In honor of National Senior Health Fitness Day on May 29, we're taking a look at ways
you can up your fitness game, along with a few easy steps you can take to live a more
It's never too early for preventive measures, and you can never be too proactive or
too aware when it comes to maintaining your health as you age.
May and June offer several national awareness months dedicated to informing you about
potential health risks, so take a look at what some of our San Jacinto College faculty
suggest when it comes to keeping in tune with your body.
National Senior Health Fitness Day (5/29)
It's time to get active!
Often, seniors' primary health focus is on biomedical markers like blood pressure
or glucose levels, but seniors should also be aware of their movement as they approach
their overall health and live an active, healthy lifestyle. Here are tips from Trenton
Denton, physical education professor:
- Have a trainer administer a movement screen. This series of physical tests provide
data related to joint range of motion, stability, and muscular imbalances. Afterward,
the trainer can design a program that includes corrective or functional exercises.
- Working out doesn't have to mean hitting the gym. Activities like biking, gentle yoga,
swimming, and even walking around your neighborhood park can increase your overall
health without feeling like a chore.
- Finding a few friends for activities or joining a fitness group can help turn physical
activity into a social outing and increase accountability. The more, the merrier!
American Stroke Awareness Month
Spot a stroke F.A.S.T.
Stroke is the second most common cause of death worldwide according to the American
Stroke Association, but the good news is that it's preventable, treatable, and beatable.
By taking a proactive approach to your overall health, your risk of stroke can be
drastically reduced. Here are tips from Sylvia Gallegos, emergency medical technology
- Seek immediate medical help if you or someone you know is experiencing the F.A.S.T.
symptoms: Face drooping, Arm weakness, Speech difficulty, Time to call 911.
- Don't forget to take your medications! If you have high blood pressure, high cholesterol,
high blood sugar, or diabetes, you are at greater risk of a stroke, so managing these
conditions will help mitigate the risk.
- Living tobacco-free can also reduce your risk of stroke and other serious health issues.
Try to avoid secondhand smoke as well if you aren't a smoker yourself.
Arthritis Awareness Month
Healthy muscles mean healthy joints
More than 100 types of arthritis exist, and while the condition is quite common, each
case can be complex. While the condition is more prominent in women and those with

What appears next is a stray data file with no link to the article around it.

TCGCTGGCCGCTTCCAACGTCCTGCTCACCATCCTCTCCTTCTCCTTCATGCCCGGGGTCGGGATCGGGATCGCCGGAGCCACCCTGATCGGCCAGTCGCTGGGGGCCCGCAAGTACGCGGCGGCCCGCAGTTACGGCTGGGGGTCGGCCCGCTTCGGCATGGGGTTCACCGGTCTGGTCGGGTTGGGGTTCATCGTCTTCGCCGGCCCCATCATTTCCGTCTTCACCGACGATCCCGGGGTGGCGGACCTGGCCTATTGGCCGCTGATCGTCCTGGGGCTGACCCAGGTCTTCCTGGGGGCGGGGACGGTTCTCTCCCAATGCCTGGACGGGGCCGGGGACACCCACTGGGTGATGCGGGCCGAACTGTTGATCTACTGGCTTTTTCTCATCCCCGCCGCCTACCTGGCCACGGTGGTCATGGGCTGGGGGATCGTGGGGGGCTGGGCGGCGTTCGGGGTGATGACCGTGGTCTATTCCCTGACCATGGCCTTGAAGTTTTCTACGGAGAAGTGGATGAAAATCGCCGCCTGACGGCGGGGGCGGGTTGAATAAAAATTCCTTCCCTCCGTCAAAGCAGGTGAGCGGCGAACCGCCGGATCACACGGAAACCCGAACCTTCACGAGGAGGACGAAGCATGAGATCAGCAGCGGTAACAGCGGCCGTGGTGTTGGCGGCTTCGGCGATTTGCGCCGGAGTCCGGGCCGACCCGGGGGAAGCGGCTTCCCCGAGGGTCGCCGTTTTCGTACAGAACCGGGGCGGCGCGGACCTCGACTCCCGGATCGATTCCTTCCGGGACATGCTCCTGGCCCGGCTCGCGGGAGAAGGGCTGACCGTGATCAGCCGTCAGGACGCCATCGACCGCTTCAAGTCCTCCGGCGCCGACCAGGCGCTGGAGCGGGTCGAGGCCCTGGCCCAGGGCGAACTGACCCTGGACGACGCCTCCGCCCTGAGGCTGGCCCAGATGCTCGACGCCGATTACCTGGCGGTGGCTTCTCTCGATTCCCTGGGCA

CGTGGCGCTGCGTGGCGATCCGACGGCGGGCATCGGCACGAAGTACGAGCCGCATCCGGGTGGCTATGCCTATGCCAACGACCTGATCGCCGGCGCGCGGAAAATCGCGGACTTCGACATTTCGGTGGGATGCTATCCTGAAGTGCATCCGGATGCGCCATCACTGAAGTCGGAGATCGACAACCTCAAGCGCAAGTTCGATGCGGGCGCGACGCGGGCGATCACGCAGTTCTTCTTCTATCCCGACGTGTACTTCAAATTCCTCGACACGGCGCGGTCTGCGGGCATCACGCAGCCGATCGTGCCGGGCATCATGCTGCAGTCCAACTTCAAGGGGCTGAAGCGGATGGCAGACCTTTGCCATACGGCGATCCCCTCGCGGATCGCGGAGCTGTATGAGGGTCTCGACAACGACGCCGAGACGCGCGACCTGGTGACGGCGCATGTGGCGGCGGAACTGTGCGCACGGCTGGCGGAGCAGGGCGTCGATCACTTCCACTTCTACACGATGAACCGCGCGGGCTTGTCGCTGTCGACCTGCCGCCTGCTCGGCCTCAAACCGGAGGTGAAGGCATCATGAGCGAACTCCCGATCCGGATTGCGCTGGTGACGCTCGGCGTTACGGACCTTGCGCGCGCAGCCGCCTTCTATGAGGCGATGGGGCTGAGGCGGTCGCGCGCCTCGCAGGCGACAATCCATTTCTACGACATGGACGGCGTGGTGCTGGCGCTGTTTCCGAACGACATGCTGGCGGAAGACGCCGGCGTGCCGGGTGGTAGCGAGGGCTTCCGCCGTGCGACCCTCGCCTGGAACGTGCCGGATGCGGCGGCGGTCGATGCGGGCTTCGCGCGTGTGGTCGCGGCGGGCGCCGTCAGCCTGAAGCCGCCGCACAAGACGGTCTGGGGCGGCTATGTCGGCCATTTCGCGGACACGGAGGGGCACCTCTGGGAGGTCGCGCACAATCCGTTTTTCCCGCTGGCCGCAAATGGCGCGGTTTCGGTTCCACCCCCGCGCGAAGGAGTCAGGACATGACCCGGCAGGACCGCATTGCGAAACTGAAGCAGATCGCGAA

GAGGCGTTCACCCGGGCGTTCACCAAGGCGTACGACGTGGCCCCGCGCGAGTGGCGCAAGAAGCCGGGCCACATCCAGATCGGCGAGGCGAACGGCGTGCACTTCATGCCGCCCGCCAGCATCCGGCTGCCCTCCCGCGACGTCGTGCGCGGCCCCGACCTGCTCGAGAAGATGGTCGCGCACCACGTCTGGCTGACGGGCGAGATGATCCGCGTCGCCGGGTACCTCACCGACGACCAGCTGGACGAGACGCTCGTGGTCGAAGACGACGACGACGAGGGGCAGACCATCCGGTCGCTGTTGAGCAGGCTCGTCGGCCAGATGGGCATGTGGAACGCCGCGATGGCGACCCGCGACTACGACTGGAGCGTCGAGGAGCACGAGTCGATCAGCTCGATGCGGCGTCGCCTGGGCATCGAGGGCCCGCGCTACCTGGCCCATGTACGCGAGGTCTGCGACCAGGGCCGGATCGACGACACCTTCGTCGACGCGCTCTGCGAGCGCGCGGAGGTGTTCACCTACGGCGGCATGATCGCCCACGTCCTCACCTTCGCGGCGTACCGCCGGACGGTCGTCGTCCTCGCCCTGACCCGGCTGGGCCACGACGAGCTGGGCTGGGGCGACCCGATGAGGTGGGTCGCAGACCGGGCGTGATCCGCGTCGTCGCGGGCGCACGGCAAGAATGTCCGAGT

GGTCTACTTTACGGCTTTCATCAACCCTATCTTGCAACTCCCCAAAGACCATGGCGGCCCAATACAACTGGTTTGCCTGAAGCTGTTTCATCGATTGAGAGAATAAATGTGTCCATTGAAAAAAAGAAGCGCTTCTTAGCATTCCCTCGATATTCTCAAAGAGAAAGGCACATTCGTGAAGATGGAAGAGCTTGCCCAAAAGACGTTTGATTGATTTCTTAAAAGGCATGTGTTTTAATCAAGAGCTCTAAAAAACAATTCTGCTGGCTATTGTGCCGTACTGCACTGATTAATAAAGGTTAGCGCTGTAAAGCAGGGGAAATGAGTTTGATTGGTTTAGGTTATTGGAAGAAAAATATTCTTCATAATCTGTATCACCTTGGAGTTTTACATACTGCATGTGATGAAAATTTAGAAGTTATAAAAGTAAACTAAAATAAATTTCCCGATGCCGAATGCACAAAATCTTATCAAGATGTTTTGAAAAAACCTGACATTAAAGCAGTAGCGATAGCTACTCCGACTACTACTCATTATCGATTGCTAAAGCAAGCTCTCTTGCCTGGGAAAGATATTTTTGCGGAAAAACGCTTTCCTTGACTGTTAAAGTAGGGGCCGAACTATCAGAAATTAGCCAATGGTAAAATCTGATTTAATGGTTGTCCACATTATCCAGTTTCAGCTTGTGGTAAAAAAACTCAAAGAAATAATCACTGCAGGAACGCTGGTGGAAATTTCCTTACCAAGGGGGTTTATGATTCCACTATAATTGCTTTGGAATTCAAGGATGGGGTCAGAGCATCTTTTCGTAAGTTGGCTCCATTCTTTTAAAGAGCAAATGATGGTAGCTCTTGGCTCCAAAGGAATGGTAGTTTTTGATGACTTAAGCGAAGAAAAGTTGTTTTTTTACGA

a genetic risk factor, arthritis can happen to anyone at any age, even children. Here
are tips from Dr. Susan Hinson, physical therapist assistant program director:
- Be particularly aware if you've had old athletic injuries or accidents, as these can
predispose you to arthritis later in life.
- Keep the muscles around your joints strong with light exercise to optimize joint alignment
and reduce pain.
- Maintaining a healthy weight with smart eating habits and an active lifestyle will
help reduce the stress on your joints and reduce your risk of developing arthritis.
Skin Cancer Detection and Prevention Month
Keep your SPF handy
Caused by exposure to ultraviolet light from the sun or tanning beds, skin cancer
is the most common and most preventable type of cancer in the U.S. Luckily, there
are steps you can take to prevent, detect, and treat the condition. Here are tips
from Carla Ruffins, cancer data management program director:
- Always remember your sunscreen. Whether you're spending a day at the beach or just
going for a stroll through the park, never forget to protect your skin with SPF, hats,
- Perform regular checks over your entire body for early detection. Your dermatologist
can also help with regular body checks.
- Alert your physician if you have suspicious spots, sores that don't heal, or changes
in moles or freckles. Taking a "better safe than sorry" approach to suspicious spots
can make all the difference if it leads to early detection.
Alzheimer's & Brain Awareness Month
Mental health is a top priority
Alzheimer's disease is the sixth leading cause of death in the U.S., affecting 1 in
3 seniors. There is no cure for Alzheimer's or dementia, but early detection can allow
for treatment options to help slow the disease's progression. Here are tips from Carol
Pool, associate degree nursing professor:
- Early detection is key, but only 16% of seniors are regularly screened for Alzheimer's.
Make sure you are being proactive about your mental health.
- Studies have shown that simple mental exercises like crossword puzzles, games, and
learning new hobbies can sharpen mental acuity and reduce the risk of cognitive regression
later in life.
- Heed the advice and concerns of friends and family who may notice symptoms you might
otherwise brush off, like consistently misplacing things, getting lost, trouble with
writing, inability to learn new tasks, mood swings, social withdrawal, or poor judgement.